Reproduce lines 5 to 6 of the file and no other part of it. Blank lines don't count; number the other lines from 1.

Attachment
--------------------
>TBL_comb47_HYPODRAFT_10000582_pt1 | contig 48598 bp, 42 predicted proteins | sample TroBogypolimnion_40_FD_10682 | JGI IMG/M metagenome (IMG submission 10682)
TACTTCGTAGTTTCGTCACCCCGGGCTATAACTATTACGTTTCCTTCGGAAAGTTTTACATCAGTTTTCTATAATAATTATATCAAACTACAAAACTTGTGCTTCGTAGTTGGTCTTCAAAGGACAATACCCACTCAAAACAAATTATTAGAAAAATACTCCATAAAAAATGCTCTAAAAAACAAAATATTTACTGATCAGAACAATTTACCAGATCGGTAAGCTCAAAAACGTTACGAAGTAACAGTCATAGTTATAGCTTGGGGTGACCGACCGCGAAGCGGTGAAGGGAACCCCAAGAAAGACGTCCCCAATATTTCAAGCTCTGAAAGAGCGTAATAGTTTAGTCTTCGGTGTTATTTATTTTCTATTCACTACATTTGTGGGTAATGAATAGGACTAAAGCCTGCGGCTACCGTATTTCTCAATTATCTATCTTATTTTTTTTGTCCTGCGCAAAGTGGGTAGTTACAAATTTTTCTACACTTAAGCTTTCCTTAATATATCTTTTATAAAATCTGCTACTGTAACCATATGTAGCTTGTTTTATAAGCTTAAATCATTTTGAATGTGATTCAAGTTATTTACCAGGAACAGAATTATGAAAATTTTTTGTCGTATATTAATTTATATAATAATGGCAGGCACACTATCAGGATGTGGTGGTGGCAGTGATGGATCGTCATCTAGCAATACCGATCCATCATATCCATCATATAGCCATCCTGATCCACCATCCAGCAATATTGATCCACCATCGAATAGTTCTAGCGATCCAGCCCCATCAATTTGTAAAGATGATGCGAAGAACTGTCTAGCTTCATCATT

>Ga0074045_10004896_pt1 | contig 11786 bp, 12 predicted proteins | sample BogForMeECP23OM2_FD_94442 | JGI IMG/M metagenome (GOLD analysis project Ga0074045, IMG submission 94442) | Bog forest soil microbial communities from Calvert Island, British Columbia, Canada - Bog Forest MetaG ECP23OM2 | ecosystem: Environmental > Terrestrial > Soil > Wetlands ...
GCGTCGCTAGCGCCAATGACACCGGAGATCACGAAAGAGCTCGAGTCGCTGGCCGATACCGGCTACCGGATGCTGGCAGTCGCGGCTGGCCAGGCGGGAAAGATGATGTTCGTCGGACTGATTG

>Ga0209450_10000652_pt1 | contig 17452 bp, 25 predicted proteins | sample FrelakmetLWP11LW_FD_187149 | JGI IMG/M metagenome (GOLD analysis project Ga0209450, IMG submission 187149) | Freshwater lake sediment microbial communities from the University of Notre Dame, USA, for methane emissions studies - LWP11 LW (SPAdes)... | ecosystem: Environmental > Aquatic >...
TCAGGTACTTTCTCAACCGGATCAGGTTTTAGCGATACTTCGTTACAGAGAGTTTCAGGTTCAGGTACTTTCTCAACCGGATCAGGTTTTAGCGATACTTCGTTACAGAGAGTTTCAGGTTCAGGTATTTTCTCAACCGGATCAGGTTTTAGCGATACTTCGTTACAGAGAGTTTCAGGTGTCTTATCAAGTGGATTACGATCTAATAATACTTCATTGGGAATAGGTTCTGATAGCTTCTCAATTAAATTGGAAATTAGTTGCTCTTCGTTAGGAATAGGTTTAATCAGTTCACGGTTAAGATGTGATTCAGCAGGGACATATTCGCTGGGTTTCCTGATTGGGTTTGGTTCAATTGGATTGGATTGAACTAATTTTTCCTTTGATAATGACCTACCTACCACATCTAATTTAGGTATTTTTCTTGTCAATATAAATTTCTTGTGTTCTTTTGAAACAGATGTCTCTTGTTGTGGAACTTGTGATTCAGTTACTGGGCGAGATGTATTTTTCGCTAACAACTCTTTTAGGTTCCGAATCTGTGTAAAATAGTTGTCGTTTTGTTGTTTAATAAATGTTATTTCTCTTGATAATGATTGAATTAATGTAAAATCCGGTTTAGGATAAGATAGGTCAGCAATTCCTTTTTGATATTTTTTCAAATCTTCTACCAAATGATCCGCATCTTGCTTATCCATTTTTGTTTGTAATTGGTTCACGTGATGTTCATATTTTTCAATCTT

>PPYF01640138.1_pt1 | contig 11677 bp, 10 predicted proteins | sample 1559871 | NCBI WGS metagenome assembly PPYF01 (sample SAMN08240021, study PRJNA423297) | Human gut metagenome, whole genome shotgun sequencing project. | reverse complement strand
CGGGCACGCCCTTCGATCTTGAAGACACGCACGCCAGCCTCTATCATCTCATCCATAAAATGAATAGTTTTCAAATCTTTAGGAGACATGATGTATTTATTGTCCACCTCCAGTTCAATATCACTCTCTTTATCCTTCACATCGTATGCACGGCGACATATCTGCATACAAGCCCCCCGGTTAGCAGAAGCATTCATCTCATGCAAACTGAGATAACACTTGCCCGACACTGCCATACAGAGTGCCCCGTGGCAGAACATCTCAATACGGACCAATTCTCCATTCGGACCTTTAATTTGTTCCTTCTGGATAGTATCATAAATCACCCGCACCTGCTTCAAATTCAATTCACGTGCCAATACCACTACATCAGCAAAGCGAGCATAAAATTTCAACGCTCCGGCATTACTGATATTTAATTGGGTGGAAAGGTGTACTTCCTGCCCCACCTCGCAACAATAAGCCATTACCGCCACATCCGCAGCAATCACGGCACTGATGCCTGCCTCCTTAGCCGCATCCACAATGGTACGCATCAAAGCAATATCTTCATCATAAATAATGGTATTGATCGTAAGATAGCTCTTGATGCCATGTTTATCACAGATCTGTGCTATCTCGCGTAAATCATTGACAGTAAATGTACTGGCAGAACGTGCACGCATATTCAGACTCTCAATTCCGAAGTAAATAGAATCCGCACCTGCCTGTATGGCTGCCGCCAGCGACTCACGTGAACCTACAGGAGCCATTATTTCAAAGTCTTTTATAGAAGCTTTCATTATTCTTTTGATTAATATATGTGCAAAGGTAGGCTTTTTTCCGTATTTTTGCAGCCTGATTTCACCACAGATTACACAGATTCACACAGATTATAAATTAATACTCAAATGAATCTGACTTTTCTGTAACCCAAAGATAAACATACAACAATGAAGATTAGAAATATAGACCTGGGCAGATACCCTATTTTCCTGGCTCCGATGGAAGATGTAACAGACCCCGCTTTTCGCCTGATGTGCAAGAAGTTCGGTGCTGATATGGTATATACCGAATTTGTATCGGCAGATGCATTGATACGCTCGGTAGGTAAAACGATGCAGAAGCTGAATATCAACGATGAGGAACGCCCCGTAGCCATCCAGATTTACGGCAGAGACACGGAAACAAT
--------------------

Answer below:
>Ga0209450_10000652_pt1 | contig 17452 bp, 25 predicted proteins | sample FrelakmetLWP11LW_FD_187149 | JGI IMG/M metagenome (GOLD analysis project Ga0209450, IMG submission 187149) | Freshwater lake sediment microbial communities from the University of Notre Dame, USA, for methane emissions studies - LWP11 LW (SPAdes)... | ecosystem: Environmental > Aquatic >...
TCAGGTACTTTCTCAACCGGATCAGGTTTTAGCGATACTTCGTTACAGAGAGTTTCAGGTTCAGGTACTTTCTCAACCGGATCAGGTTTTAGCGATACTTCGTTACAGAGAGTTTCAGGTTCAGGTATTTTCTCAACCGGATCAGGTTTTAGCGATACTTCGTTACAGAGAGTTTCAGGTGTCTTATCAAGTGGATTACGATCTAATAATACTTCATTGGGAATAGGTTCTGATAGCTTCTCAATTAAATTGGAAATTAGTTGCTCTTCGTTAGGAATAGGTTTAATCAGTTCACGGTTAAGATGTGATTCAGCAGGGACATATTCGCTGGGTTTCCTGATTGGGTTTGGTTCAATTGGATTGGATTGAACTAATTTTTCCTTTGATAATGACCTACCTACCACATCTAATTTAGGTATTTTTCTTGTCAATATAAATTTCTTGTGTTCTTTTGAAACAGATGTCTCTTGTTGTGGAACTTGTGATTCAGTTACTGGGCGAGATGTATTTTTCGCTAACAACTCTTTTAGGTTCCGAATCTGTGTAAAATAGTTGTCGTTTTGTTGTTTAATAAATGTTATTTCTCTTGATAATGATTGAATTAATGTAAAATCCGGTTTAGGATAAGATAGGTCAGCAATTCCTTTTTGATATTTTTTCAAATCTTCTACCAAATGATCCGCATCTTGCTTATCCATTTTTGTTTGTAATTGGTTCACGTGATGTTCATATTTTTCAATCTT